Hello! We're Jeremiah Smith and Ruslan Yarotskiy, a student instrumentation team building a "Do-it-yourself" security system.
Prefabricated security systems can get expensive. Some of the most effective security systems, however, do nothing more than sense that someone is in or near your house, turn a light on, and notify you of their presence. In this project, we accomplish all of that using nothing more than two hobbyists' micro-controllers and about $30 of parts from Amazon. Check out the video below.
So how is it done? Let's start with the parts you will need. First, you will need two micro-controllers. We used Particle's photon, as they have internet connectivity very easily integrated into their platform.
You will also need a 3-pin PIR motion sensor. Keyestudio's PIR sensor is one of the cheapest on Amazon, and we have found it to work extremely well and reliably. It has a range of about 10 feet, and a really wide angle of reception.
Next, you are going to need a relay so that you can switch the 120 volt wall power using your Photon. You can get one on Amazon for about $6.00, and a couple minutes on the internet will yield half a dozen "How to" guides of how to wire one to do what we need here. Essentially, you need to be able to plug the relay into your wall, plug a lamp into the relay, and then control the relay by grounding it to your photon with one wire and either applying 3.3 volts or 0.0 volts to a second wire.
This is the cheapest option, but it has a couple of problems which led us to decide against it in favor of Digital Loggers' IOT relay. First, beginners like us have a tendency to blow the cheaper relays, while the IOT relay has built-in surge protection. Second, we didn't want to have to buy electrical plugs, which would have to be wired to the relay to get the clean, enclosed feel that we wanted. Finally, the IOT relay, which is $25 on Adafruit (and Amazon, at the time, though it has since gone up to $29), saves the time of any wiring for the relay. Thus, considering the monetary value of time, we decided it was cheaper to buy the cleaner, more reliable IOT relay.
The other parts you will need for the project you probably already have. You will need some jumper wires, and a lamp (or any kind of light which you can power from your wall).
We set up the project so that there are two photons, each with a separate circuit only connected through the internet. One photon, the sensing photon, is used to operate the PIR sensor, receiving data and transmitting it to the other photon, the control photon. The control photon receives the signal from the sensing photon and controls the relay (and thus the lamp) accordingly.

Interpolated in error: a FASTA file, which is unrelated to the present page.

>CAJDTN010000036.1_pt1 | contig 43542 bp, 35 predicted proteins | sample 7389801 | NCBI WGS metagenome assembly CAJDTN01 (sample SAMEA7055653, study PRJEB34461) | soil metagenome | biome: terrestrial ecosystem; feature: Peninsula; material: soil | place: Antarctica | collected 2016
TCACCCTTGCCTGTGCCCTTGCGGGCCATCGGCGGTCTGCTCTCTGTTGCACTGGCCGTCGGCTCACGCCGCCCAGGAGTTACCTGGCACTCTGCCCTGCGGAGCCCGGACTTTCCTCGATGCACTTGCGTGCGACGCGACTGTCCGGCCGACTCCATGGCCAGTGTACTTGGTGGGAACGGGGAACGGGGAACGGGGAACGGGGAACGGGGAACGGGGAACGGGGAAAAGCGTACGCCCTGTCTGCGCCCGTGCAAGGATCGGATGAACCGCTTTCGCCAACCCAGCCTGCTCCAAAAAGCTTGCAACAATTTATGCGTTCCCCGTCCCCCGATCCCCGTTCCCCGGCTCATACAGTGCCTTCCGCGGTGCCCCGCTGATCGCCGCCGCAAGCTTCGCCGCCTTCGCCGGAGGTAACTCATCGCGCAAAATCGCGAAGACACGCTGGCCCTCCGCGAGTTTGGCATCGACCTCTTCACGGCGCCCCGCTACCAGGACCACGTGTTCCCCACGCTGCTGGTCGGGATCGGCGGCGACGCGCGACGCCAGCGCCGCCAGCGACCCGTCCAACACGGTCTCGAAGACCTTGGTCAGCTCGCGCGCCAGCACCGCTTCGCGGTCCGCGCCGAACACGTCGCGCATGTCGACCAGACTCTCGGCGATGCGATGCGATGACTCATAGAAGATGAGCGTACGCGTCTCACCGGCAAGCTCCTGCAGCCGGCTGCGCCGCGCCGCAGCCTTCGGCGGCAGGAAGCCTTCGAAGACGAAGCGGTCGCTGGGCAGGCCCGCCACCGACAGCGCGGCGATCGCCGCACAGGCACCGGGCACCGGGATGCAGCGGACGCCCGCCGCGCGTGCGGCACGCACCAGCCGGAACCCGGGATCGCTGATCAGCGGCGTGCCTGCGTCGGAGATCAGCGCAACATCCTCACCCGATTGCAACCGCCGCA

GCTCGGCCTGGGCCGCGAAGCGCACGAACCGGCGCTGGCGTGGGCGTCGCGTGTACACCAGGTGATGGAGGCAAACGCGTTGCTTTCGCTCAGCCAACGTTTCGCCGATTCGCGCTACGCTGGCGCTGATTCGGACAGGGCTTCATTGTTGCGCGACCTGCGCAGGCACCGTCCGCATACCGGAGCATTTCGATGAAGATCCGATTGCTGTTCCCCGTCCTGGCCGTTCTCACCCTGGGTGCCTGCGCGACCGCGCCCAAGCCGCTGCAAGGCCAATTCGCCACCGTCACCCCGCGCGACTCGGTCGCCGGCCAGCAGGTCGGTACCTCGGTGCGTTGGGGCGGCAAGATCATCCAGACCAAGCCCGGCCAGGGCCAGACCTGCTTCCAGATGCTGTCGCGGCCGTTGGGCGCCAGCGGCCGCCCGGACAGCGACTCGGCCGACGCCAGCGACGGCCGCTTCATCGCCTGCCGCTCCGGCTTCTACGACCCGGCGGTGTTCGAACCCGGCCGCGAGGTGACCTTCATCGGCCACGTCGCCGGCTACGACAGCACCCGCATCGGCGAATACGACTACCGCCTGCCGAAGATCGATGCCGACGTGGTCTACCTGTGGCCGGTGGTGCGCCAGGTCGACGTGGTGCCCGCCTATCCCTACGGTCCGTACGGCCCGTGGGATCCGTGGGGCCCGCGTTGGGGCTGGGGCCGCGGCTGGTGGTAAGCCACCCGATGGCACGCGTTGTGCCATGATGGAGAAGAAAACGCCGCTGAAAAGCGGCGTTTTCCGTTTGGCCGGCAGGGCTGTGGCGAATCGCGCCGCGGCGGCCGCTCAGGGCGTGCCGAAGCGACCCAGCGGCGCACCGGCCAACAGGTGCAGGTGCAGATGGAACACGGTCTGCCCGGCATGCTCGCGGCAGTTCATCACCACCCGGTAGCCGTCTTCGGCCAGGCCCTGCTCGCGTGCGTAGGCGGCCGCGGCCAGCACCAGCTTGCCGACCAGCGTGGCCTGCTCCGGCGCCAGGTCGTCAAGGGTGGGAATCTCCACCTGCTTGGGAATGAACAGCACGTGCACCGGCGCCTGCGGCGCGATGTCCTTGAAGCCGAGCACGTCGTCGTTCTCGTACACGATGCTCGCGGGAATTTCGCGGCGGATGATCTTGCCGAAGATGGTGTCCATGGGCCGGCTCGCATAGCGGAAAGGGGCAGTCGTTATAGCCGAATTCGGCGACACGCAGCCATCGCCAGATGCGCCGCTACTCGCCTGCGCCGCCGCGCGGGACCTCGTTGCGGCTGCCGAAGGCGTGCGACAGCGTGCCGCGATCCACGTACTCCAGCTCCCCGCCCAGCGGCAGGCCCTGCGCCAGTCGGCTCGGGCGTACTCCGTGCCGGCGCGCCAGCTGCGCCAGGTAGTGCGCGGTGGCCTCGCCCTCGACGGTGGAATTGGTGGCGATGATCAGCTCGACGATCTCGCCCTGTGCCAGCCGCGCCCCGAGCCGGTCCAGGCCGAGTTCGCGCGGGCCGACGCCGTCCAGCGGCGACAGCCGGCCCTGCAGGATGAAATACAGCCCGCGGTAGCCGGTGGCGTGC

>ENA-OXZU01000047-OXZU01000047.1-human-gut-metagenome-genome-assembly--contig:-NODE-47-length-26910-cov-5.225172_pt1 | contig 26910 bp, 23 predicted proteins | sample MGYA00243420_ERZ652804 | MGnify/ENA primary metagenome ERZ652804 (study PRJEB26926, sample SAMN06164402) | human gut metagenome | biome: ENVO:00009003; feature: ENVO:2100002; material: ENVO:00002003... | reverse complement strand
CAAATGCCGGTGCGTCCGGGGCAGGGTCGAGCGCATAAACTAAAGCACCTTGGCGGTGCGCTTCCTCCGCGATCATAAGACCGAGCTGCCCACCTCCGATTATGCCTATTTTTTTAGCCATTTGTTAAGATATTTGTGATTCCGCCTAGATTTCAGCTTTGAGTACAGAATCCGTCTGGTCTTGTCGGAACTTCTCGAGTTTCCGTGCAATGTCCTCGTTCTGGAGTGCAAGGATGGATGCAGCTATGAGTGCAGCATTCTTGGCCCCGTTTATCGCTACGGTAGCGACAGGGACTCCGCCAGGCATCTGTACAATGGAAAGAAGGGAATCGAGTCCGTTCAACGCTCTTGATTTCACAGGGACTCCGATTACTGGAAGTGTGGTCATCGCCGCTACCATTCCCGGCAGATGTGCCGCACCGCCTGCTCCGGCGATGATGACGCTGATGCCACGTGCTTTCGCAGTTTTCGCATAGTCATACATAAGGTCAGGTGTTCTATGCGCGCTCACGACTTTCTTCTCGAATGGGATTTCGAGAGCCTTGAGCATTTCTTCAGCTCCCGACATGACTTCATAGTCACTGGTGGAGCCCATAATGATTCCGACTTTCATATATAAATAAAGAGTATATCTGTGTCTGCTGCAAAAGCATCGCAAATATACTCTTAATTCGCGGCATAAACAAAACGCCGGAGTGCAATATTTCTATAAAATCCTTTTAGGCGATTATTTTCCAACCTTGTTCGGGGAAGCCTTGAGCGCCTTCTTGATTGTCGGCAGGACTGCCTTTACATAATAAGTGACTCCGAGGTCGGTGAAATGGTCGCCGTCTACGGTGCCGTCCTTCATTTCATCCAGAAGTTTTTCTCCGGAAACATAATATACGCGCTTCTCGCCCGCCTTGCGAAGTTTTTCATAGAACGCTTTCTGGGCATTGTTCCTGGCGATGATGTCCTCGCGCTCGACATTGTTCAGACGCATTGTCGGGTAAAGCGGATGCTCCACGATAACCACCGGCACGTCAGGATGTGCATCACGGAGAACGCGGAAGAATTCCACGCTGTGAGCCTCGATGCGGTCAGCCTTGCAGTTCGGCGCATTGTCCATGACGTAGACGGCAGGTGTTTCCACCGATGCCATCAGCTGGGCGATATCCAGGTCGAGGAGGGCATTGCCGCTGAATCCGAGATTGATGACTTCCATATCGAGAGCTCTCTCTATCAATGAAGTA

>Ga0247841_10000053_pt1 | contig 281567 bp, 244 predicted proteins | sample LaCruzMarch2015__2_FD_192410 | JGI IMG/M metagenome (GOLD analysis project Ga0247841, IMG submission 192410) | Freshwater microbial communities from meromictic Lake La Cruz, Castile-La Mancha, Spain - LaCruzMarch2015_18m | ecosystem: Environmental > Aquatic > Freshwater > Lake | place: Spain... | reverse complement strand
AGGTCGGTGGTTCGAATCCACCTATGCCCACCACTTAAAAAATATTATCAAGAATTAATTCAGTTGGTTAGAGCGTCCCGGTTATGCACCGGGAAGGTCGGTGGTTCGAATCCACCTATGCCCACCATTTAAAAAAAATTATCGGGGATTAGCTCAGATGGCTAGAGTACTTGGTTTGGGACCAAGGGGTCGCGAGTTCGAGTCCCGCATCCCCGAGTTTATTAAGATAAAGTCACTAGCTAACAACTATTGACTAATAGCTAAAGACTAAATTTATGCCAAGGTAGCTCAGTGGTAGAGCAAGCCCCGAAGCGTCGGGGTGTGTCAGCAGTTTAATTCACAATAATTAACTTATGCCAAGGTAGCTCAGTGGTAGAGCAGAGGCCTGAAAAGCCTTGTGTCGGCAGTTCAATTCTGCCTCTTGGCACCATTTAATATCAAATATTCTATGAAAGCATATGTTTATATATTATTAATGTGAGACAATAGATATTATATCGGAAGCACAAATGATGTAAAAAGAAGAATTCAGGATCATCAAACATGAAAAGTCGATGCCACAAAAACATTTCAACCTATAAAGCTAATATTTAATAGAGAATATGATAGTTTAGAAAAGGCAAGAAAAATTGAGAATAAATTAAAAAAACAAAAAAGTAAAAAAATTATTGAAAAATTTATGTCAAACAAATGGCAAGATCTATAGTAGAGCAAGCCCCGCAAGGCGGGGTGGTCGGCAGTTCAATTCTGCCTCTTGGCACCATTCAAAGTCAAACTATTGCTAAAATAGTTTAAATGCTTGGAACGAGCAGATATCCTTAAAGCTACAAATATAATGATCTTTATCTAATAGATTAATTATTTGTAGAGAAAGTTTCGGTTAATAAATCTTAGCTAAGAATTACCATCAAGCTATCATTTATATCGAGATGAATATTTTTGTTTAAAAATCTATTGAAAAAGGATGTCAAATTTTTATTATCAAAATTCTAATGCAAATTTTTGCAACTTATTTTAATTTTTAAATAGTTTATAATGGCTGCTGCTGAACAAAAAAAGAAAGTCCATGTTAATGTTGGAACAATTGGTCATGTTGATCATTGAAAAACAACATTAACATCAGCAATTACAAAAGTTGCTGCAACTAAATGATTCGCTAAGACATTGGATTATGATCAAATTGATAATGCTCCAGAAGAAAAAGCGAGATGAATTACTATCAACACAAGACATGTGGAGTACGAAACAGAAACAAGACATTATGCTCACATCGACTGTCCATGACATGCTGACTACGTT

To be more specific, we connected the negative pin on the PIR sensor to a GND pin on the photon, the positive pin to A5, and the "S" (Sensing) pin to A0. On the other photon, we connected the positive input of the relay to D7 and the negative input to GND. We then plugged the lamp into the relay and the relay into the wall. Check out the "Code" section below to see what these pins are doing.
The sensing photon with its three connections to the PIR sensor is shown immediately below. Below it, the control photon and its two connections to the relay are shown.
The exact code can be found in the attachments, but we'll talk you through the general thought process here.
On the sensing photon, A5 is set to digital write a "High" value, providing constant power to the PIR sensor. A0 is set to analog read, taking the actual measurement from the sensor. These reading will vary from 0 to just above 4000, so 2000 ticks is the halfway mark. If the reading is above 2000, the code is set to publish an event to the cloud indicating that the PIR has sensed motion.
On the control photon, pin D7 is set to a digital write. The control photon subscribes to the event published by the sensing photon, and writes "HIGH" whenever the event occurs. At this point, it publishes its own event to the cloud, indicating that the lamp is on. After a delay, it writes "LOW" to D7, turning the lamp off. Again, it uses a publish command to update the data in the cloud.
Once the data from the control photon is in the cloud, the options for what can be done with it are nearly limitless. We do only two things. The main one is to graph the data to be viewed from anywhere in the world so long as we have an internet connection, and you can read about how we did that in the "Graphing" section below. The other is accomplished by a simple subscribe command back on the sensing photon.
In order to confirm to the sensing photon that the control photon has successfully turned on the lamp, we need to establish two-way communication. Thus, we write code to make the sensing photon subscribe to the feed from the control photon. When the sensing photon sees an event, it does a digital write to pin D7. This digital write turns on the on-board LED, visually confirming that the lamp is on.
Graphing: When we leave our house, we want to know if the sensor is being triggered. We thus used a ThingSpeak channel linked to Particle's Webhook ability to get a live graph of the sensor's readings. Check it out HERE. As you can see below, the graph is pretty simple, but it keeps us aware of what is going on at our house whenever we want to look at it.
Conclusion: If you want to set up a basic security system, complete with high-powered lights and online graphing or notifications, hopefully this project will give you some inspiration. It could easily save you some cash, and you have the added benefit of having built the entire system yourself. If you aren't hooked yet, just imagine how neat it would be to walk around your house and have the lights come on automatically.